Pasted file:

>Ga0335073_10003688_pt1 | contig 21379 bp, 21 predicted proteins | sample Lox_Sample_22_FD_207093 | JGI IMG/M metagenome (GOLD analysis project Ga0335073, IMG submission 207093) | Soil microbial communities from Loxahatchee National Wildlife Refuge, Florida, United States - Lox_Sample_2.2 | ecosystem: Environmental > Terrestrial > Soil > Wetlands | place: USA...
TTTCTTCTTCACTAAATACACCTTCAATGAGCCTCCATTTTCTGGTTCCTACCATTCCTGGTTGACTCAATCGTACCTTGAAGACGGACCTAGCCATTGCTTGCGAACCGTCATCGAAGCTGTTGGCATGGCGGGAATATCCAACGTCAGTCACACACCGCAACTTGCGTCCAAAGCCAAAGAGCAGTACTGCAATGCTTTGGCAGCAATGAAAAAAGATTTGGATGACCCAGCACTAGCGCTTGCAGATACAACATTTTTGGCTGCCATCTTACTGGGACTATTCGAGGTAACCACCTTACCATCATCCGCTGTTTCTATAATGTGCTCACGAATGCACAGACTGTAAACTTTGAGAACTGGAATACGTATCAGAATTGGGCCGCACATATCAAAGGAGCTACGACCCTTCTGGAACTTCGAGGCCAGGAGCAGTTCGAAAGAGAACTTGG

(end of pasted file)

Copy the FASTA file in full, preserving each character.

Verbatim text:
>Ga0335073_10003688_pt1 | contig 21379 bp, 21 predicted proteins | sample Lox_Sample_22_FD_207093 | JGI IMG/M metagenome (GOLD analysis project Ga0335073, IMG submission 207093) | Soil microbial communities from Loxahatchee National Wildlife Refuge, Florida, United States - Lox_Sample_2.2 | ecosystem: Environmental > Terrestrial > Soil > Wetlands | place: USA...
TTTCTTCTTCACTAAATACACCTTCAATGAGCCTCCATTTTCTGGTTCCTACCATTCCTGGTTGACTCAATCGTACCTTGAAGACGGACCTAGCCATTGCTTGCGAACCGTCATCGAAGCTGTTGGCATGGCGGGAATATCCAACGTCAGTCACACACCGCAACTTGCGTCCAAAGCCAAAGAGCAGTACTGCAATGCTTTGGCAGCAATGAAAAAAGATTTGGATGACCCAGCACTAGCGCTTGCAGATACAACATTTTTGGCTGCCATCTTACTGGGACTATTCGAGGTAACCACCTTACCATCATCCGCTGTTTCTATAATGTGCTCACGAATGCACAGACTGTAAACTTTGAGAACTGGAATACGTATCAGAATTGGGCCGCACATATCAAAGGAGCTACGACCCTTCTGGAACTTCGAGGCCAGGAGCAGTTCGAAAGAGAACTTGG